• fatigue
  • bruising
  • problems with wound healing
  • bone problems
  • muscle weakness


PERT is the main form of treatment for EPI. It involves taking capsules that contain replacement enzymes to make up for the lack of enzymes from the pancreas.

People with EPI need to take PERT medications any time they eat food. These drugs release the necessary enzymes into the duodenum. This allows the body to digest food and nutrients properly.

People with EPI should take their PERT medication at each meal and snack. They should also take their PERT medication if they consume milk-based drinks.

The dosage of PERT medications will vary based on the person. It will depend on a number of factors, including the person’s body weight, their level of pancreatic function, and the size and fat content of their meals.

A person’s doctor will be able to advise what dosage is best for them. They may suggest beginning with a lower dosage and gradually increasing this over time.

People should take PERT capsules with the first mouthful of food or milk-based drink they consume. This allows the enzymes to mix with the food. If a person takes PERT capsules too early before eating, they will not come into contact with the food.

It is important to swallow the capsules whole and to take them with a cold drink. Hot beverages can render the enzymes less effective, as high temperatures can damage them.

For a large meal or a meal lasting for longer than 30 minutes, people may need to take half of the capsules at the start of the meal and the rest spread throughout the meal.

People may need to take more PERT capsules for large or high fat meals than for meals that are small and low in fat. A person’s doctor can provide instructions on how to vary PERT medication doses based on meals.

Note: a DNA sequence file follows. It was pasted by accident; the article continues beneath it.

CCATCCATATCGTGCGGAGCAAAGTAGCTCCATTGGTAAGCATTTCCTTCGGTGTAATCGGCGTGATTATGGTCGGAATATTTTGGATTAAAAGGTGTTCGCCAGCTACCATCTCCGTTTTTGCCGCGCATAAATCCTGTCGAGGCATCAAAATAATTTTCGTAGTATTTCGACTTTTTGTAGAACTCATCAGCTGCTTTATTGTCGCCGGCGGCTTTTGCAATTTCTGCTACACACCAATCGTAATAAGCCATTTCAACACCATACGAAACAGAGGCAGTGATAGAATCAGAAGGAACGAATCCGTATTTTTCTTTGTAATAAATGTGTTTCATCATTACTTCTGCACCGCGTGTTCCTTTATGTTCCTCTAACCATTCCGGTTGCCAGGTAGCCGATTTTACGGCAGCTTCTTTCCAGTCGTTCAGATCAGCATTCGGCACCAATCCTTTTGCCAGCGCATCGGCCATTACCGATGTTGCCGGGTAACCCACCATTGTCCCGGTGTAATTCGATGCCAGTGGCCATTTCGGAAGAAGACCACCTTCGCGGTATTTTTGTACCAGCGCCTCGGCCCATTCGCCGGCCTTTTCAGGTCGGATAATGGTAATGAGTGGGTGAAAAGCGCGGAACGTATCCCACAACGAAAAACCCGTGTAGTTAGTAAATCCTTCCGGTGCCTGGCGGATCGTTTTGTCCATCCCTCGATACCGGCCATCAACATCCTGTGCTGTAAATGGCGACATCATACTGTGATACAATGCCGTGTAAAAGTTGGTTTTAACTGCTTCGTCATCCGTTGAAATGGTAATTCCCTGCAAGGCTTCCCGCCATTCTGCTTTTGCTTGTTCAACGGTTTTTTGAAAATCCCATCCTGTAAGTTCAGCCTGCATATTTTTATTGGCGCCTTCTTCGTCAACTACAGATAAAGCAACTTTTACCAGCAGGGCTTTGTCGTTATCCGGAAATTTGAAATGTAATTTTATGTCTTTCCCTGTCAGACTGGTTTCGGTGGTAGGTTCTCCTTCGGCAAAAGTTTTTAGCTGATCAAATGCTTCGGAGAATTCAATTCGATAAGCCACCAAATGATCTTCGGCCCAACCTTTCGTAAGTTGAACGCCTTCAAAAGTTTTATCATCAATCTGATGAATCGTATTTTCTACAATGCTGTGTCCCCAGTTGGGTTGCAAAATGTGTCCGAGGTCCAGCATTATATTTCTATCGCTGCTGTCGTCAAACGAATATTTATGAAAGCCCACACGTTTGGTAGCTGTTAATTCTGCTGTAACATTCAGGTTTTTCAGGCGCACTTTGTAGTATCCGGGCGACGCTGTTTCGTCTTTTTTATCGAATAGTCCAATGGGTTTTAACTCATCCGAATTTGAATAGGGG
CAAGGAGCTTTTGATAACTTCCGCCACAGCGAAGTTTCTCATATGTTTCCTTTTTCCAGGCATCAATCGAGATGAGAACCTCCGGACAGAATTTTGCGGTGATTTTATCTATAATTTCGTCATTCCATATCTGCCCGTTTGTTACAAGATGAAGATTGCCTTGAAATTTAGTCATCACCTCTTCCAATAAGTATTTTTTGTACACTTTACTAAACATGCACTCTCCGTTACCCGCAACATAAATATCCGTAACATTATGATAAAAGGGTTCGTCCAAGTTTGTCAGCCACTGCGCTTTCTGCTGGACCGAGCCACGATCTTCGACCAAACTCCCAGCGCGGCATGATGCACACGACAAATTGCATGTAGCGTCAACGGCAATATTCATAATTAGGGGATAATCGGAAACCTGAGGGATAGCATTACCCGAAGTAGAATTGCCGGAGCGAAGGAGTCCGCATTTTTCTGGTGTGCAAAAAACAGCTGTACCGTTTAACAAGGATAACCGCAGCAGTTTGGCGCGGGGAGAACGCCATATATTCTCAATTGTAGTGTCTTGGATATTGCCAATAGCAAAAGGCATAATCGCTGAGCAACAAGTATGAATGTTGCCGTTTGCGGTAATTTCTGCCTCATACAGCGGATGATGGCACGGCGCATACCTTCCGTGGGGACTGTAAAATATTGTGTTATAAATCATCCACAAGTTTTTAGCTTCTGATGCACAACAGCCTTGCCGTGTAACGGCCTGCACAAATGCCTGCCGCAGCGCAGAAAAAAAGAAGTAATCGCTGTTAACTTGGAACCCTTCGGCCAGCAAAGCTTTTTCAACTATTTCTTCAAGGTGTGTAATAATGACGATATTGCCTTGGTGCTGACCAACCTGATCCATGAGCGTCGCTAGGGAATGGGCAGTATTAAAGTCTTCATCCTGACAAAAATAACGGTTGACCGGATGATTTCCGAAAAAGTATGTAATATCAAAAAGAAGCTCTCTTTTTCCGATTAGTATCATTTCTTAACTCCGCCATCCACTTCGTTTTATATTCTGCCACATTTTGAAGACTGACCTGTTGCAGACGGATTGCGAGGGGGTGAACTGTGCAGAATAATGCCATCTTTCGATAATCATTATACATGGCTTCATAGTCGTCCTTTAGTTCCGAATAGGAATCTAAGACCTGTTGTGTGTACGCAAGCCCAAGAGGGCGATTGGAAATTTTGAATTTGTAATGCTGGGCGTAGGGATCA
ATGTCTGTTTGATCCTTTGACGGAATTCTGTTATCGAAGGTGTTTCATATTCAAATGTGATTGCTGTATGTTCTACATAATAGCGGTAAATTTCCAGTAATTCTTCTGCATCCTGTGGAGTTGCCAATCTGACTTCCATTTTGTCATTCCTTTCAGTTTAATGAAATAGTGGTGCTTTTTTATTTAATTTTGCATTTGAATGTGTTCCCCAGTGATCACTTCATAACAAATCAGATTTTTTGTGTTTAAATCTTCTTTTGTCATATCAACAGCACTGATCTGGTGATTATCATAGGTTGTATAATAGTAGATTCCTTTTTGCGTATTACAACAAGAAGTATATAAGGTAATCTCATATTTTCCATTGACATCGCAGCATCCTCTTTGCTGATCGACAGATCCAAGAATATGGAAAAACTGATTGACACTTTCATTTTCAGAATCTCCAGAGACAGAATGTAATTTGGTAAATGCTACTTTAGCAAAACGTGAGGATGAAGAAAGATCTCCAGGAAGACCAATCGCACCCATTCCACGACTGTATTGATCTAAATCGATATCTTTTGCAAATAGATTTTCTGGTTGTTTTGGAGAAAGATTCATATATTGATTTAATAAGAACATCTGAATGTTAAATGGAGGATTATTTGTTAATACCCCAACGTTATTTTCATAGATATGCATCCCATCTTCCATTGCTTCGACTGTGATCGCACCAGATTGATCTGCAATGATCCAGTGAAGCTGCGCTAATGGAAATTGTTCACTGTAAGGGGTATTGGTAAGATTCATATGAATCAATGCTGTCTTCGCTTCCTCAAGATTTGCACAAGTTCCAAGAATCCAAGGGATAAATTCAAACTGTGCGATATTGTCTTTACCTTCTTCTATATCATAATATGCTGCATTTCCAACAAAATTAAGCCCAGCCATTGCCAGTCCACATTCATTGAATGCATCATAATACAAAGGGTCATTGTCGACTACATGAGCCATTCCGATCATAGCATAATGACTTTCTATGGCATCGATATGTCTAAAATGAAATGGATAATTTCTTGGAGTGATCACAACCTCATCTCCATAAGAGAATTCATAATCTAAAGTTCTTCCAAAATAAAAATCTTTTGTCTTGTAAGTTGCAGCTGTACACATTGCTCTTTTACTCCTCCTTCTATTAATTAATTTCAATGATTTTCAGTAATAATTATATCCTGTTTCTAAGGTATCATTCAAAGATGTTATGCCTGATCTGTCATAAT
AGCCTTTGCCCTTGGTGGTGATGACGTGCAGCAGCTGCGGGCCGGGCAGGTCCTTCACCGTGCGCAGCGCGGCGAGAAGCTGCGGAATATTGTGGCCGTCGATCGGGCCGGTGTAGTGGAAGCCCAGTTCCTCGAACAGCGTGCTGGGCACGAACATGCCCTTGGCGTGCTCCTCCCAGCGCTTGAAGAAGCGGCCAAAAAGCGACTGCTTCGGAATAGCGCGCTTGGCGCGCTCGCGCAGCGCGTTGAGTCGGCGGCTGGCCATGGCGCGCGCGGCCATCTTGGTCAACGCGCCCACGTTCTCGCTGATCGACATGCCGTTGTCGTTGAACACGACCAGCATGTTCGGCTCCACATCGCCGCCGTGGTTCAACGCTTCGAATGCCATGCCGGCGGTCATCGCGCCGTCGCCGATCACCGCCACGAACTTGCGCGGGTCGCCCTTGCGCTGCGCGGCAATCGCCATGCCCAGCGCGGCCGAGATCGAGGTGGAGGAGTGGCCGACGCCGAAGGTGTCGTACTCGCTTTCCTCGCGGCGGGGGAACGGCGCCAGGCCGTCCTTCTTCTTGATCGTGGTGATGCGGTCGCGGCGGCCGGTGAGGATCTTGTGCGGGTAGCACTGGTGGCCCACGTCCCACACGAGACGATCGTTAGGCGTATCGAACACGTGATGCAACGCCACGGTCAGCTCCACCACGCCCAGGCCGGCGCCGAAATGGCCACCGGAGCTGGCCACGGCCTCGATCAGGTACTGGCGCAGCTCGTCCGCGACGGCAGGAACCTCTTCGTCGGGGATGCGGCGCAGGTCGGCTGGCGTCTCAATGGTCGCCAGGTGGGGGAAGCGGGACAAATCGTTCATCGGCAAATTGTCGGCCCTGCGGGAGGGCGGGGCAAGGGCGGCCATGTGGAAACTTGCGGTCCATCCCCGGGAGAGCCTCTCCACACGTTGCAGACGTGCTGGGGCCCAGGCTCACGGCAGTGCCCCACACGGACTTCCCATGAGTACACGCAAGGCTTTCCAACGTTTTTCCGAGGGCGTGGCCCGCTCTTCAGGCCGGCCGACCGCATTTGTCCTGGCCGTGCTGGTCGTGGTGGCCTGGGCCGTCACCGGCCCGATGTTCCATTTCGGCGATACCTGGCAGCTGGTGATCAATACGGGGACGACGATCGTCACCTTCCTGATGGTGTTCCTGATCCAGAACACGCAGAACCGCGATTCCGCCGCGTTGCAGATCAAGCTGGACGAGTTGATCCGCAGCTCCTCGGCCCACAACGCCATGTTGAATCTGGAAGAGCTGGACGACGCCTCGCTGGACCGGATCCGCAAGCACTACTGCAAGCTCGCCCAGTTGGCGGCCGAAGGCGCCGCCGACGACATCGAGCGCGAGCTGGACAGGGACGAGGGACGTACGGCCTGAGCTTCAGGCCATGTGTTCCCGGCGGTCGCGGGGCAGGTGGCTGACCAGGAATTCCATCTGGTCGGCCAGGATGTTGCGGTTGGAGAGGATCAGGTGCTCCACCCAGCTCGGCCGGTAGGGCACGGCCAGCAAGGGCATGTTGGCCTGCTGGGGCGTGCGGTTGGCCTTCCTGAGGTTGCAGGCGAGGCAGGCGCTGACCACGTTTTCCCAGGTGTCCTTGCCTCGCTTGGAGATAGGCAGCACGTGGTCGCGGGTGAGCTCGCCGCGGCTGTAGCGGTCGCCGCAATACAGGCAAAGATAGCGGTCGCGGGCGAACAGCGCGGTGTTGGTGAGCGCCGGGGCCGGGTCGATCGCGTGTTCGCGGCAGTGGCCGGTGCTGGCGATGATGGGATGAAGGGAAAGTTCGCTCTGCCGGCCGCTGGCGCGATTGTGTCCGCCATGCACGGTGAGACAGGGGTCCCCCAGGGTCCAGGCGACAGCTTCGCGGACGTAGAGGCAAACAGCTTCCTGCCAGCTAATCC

PERT has many benefits and also some risks.

With correct use, PERT can provide a variety of benefits, including:

  • a reduction in fatty stools
  • a reduction in abdominal pain
  • a reduction in flatulence
  • improved nutrient absorption
  • an increase in body weight
  • better absorption of fat, carbohydrates, and protein
  • an improvement in overall quality of life

However, PERT does carry some risks. Possible side effects of PERT include:

  • nausea
  • discomfort in the abdomen
  • constipation
  • diarrhea

In the majority of cases, these symptoms will resolve with time.

To make the most of PERT, people with EPI should closely follow any instructions their doctor gives them. If in doubt, they should ask questions.

There are a number of steps that people can take to help make PERT treatment more effective. These include:

  • avoiding taking the medication on an empty stomach
  • taking capsules with the first mouthful of food
  • swallowing capsules with a cold drink
  • spacing out the medications if eating a larger meal, unless their doctor has given other instructions
  • eating smaller meals more frequently
  • eating a nutritious diet that contains vegetables, fruits, healthy protein, and whole grains
  • working with a doctor or dietitian to determine how much fat to eat
  • storing PERT capsules at room temperature
  • noting how their body reacts to PERT and talking with a doctor about making adjustments, if needed
  • speaking with a doctor if they experience any side effects

PERT is a medical treatment for EPI.

PERT involves taking oral medications that replace the enzymes that the pancreas does not make or release. This lack of enzymes can occur due to damage to the pancreas or a blockage to the pancreatic duct.

When a person takes the capsules with food, PERT helps with digestion and nutrient absorption. This can improve symptoms associated with EPI and enhance quality of life.